A phenotypic effect can be an increase or decrease in a level of a chemical intermediate in the BL pathway. For example, a phenotypic effect can be an increase in 6-deoxocathasterone levels relative to a control plant. A phenotypic effect can be a decrease in campestanol levels relative to a control plant. Analytical methods for measuring chemical intermediates, including intermediates in the BL pathway such as campestanol and 6-deoxocathasterone, are known in the art and are also described herein. An increase or decrease can be any amount relative to a control plant, e.g., a greater than 1.2 fold, 1.5 fold, 1.8 fold, 2 fold, 3 fold, 4 fold, 5 fold, 6 fold, 8 fold, 10 fold, 50 fold, or 100 fold increase or decrease relative to a control plant. In certain cases, an increase in 6-deoxocathasterone can be greater than 2 fold, or greater than 3 fold, or greater than 4 fold, or greater than 5 fold, or greater than 6 fold, relative to a control plant.

Transgenic plants can also exhibit increased growth potential, increased size (e.g., height), increased seed yield, more uniform seed fill (e.g., in monocots such as rice), a more rapid rate of growth, or improved drought tolerance relative to a control plant. For example, when a polypeptide described herein is expressed in a transgenic plant, the transgenic plant can exhibit a height that is from about 7% to about 20% greater (e.g., about 10% to about 15%; about 12% to about 18%; about 8% to about 18%; about 15% to about 20 greater) than a plant not expressing the polypeptide. In other cases, when a polypeptide described herein is expressed in a transgenic plant, the transgenic plant can exhibit a seed yield (number of seeds per plant) from about 10% to about 95% greater (e.g., from about 10% to about 20%; from about 10% to about 50%; from about 10% to about 70%; from about 20% to about 60%; from about 20% to about 75%; from about 25% to about 85%; from about 30% to about 70%; from about 35% to about 90%; from about 40% to about 60%; from about 40% to about 85%; from about 50% to about 80%; from about 50% to about 90%; from about 70% to about 90% greater) than a plant not expressing the polypeptide. In certain cases, when a polypeptide described herein is expressed in a transgenic plant, the transgenic plant can exhibit an increase in seed weight per plant from about 5% to about 20% greater (e.g., from about 5% to about 10%; from about 8% to about 12%; from about 10% to about 15%; from about 8% to about 18% greater) than a plant not expressing the polypeptide.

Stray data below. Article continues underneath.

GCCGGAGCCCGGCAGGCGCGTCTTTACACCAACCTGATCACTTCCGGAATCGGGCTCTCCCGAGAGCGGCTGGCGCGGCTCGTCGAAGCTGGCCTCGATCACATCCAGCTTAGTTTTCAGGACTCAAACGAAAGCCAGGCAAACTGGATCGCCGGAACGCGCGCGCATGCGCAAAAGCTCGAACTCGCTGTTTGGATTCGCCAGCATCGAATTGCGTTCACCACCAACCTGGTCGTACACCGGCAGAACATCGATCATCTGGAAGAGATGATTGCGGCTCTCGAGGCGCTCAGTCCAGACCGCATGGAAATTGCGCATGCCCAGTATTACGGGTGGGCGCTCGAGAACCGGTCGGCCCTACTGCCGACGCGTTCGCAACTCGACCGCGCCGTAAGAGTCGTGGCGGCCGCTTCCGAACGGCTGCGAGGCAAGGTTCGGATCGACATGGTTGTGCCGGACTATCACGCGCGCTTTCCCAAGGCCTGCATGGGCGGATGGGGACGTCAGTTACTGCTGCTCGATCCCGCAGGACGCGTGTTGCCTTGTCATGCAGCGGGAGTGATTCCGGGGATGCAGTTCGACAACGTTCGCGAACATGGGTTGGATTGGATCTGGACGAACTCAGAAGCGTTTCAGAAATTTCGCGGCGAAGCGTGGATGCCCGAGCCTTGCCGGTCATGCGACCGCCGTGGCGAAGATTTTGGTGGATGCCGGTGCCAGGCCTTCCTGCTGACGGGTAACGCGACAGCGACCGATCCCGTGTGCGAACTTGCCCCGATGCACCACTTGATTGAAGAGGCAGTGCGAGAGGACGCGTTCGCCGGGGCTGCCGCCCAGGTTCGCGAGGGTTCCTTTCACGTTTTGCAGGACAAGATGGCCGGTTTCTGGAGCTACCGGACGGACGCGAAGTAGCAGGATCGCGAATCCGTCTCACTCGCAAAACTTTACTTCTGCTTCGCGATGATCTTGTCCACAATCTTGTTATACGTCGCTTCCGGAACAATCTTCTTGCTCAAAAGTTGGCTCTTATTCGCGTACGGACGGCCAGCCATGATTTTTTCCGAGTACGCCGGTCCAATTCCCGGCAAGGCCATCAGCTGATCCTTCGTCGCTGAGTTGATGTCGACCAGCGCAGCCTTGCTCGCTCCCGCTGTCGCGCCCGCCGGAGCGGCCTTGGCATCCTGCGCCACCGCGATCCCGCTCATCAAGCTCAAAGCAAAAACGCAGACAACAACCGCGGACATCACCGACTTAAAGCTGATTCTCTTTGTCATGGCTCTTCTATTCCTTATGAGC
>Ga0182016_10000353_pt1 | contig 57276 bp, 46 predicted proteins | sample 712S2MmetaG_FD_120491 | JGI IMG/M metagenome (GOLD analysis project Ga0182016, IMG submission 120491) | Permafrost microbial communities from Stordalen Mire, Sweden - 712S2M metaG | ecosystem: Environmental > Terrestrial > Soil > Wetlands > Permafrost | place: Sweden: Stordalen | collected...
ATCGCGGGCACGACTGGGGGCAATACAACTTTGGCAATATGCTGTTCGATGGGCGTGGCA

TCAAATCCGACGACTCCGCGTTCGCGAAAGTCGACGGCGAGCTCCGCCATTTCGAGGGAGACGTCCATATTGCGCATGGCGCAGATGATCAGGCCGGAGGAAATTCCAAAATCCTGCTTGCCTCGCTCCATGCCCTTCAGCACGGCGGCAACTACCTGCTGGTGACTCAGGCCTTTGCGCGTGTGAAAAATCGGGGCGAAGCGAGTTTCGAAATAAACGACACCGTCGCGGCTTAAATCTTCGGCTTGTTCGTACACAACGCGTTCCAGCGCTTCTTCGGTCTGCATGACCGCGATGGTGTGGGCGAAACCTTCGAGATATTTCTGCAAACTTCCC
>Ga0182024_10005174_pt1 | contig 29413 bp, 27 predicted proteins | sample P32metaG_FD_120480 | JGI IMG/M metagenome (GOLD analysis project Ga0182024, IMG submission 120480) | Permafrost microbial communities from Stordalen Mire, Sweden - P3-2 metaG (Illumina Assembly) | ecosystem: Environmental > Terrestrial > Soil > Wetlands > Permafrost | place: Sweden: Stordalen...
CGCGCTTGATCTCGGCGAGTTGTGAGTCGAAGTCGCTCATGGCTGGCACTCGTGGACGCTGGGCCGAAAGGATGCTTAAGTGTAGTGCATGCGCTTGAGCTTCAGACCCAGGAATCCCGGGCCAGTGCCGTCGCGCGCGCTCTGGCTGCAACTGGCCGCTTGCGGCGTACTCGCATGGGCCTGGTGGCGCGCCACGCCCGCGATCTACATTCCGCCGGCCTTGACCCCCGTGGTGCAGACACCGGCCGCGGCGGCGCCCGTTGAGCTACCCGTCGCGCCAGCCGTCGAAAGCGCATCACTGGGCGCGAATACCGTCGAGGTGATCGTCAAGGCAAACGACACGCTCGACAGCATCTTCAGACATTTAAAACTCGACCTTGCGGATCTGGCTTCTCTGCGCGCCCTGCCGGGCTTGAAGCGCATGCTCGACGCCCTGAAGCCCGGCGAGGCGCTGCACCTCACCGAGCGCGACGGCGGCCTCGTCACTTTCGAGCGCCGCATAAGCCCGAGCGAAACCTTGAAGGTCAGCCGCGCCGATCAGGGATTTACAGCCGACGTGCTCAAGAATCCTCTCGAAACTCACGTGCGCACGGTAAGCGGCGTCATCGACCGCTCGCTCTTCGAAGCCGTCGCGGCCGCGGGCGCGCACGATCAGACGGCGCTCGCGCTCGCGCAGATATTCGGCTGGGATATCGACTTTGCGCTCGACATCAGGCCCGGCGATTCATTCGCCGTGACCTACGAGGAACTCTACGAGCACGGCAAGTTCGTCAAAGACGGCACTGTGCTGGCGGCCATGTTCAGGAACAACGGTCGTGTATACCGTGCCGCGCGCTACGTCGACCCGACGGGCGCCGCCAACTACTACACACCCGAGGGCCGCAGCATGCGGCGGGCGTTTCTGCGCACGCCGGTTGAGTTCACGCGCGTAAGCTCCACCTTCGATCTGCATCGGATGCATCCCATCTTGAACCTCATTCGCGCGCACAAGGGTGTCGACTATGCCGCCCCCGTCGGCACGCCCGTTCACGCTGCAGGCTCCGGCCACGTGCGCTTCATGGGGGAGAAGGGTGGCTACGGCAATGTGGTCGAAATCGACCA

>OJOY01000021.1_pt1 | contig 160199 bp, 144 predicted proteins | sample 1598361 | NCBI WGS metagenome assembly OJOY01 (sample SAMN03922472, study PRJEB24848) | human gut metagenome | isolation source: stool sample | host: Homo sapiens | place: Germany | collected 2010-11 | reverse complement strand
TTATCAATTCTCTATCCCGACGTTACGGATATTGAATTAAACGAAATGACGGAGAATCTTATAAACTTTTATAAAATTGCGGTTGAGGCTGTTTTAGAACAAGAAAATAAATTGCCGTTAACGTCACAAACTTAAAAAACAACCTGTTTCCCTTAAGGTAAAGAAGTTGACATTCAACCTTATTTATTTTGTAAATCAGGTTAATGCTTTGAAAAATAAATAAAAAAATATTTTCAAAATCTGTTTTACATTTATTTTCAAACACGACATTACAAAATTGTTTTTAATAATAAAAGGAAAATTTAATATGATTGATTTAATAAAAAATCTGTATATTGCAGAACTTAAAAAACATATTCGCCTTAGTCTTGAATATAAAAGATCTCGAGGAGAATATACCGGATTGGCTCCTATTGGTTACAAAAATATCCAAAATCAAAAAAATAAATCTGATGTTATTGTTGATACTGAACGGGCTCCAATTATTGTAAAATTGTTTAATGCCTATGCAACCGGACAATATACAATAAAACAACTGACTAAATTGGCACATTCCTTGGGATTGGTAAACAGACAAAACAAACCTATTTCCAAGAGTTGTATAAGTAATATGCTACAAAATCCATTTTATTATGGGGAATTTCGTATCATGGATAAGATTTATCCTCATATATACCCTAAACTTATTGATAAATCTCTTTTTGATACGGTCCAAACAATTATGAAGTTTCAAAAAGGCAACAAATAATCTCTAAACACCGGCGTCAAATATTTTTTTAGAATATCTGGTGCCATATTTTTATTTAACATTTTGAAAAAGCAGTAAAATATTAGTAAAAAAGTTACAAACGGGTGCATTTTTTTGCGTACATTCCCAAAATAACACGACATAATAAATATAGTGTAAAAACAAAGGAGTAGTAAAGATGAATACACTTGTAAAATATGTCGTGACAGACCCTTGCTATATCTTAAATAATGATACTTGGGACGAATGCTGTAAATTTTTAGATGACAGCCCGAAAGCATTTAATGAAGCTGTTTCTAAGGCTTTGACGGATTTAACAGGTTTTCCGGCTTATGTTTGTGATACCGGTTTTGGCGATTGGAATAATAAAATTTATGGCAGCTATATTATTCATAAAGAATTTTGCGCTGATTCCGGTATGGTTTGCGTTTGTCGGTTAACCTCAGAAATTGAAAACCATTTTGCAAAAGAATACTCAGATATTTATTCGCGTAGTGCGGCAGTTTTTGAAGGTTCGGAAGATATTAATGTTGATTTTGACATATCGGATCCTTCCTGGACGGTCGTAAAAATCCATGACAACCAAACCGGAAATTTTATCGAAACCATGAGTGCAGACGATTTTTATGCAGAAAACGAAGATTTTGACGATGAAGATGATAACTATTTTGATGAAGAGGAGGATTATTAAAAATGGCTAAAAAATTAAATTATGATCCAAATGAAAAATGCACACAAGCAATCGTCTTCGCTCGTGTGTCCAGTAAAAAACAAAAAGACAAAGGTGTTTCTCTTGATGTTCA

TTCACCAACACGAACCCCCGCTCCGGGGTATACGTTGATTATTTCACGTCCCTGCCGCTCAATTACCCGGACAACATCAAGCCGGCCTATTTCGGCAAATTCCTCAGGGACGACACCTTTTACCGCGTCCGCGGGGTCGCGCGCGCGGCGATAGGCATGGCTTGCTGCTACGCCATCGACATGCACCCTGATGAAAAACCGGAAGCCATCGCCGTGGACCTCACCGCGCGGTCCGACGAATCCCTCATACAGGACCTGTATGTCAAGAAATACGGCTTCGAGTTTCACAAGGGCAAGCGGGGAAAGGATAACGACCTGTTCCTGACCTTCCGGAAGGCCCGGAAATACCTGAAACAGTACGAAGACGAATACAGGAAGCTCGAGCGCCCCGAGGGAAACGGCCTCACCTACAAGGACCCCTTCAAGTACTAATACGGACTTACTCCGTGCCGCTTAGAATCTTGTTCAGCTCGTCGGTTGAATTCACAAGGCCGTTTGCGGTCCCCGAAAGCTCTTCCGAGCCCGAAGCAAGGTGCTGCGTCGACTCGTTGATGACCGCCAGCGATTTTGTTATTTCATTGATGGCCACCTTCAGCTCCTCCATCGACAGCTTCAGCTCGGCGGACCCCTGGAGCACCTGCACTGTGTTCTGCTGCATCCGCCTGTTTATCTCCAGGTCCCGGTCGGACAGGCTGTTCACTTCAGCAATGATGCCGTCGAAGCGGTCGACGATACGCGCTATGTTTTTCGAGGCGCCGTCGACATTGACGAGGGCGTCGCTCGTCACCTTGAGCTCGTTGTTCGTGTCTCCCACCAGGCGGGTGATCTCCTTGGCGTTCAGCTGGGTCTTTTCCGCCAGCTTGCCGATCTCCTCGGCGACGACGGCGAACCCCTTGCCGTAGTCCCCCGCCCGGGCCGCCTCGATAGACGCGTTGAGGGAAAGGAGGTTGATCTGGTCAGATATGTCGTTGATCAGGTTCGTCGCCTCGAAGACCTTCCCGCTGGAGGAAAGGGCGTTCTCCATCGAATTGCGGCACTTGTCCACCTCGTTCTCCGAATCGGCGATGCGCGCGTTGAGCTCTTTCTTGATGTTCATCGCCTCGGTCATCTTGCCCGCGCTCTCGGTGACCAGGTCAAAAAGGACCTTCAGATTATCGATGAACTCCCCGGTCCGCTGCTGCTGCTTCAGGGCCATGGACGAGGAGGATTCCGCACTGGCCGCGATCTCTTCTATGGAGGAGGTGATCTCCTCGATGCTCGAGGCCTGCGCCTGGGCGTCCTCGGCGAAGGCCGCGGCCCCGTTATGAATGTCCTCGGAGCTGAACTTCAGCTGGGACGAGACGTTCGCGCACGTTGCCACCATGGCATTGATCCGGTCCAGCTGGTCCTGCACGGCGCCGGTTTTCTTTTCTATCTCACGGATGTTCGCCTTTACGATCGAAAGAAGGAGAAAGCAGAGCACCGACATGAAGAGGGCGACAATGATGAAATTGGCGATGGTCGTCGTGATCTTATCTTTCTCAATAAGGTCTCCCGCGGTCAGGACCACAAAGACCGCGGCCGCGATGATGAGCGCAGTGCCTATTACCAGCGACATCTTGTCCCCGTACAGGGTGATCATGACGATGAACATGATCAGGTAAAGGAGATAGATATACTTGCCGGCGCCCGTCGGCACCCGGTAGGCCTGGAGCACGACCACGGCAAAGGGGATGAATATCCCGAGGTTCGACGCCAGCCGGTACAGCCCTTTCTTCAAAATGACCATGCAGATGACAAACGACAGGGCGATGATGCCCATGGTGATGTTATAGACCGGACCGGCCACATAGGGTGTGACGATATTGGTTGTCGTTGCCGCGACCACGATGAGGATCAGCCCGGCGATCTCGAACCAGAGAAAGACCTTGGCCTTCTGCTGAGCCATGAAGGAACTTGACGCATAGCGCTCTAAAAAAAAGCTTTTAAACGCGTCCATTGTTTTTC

It should be noted that phenotypic effects are typically evaluated for statistical significance by analysis of one or more experiments. It is understood that when comparing phenotypes to assess the effects of a polypeptide, a difference in phenotypes is considered statistically significant at p ≦0.05 with an appropriate parametric or non-parametric statistic, e.g., Chi-square test, Student's t-test, Mann-Whitney test, or F-test.

Other phenotypic effects can be evaluated by methods known to those of ordinary skill in the art, including cell length measurements at specific times in development; measurements of BL usage; sterol detection assays; detection of reaction products or by-products; detection of levels of substrate and/or product for a given enzymatic step; and dose-response tests on putative enzymatic substrates.

Methods

Polynucleotides and polypeptides described herein can be used to generate plants having an altered phenotype, e.g., altered phenotypic characteristics. Thus, methods for altering one or more phenotypic characteristics of a plant are provided. A phenotypic characteristic can be one or more of an altered metabolic profile; an altered photosynthetic rate; an increase in a level of 6-deoxocathasterone; a decrease in a level of campestanol; an increased seed yield; an increased seed weight per plant; and an increased height relative to a control plant. A method described herein typically can include a) introducing into a plant cell an isolated polynucleotide that includes a nucleic acid molecule encoding 1) a polypeptide having about 85% or greater sequence identity to the amino acid sequence set forth in SEQ ID NO:2 or 2) a polypeptide including an amino acid sequence corresponding to a consensus sequence (SEQ ID NO:4) as set forth in FIG. 2, in order to produce a transformed plant cell; and (b) producing a transgenic plant from the transformed plant cell. The resultant plants can be evaluated for an altered phenotypic characteristic using any methods, including those described herein. In certain cases, more than one phenotypic characteristic may be altered, e.g., an increase in 6-deoxocathasterone levels and a decrease in campestanol.

Altering Expression Levels of DWF4 Polypeptides

Overexpression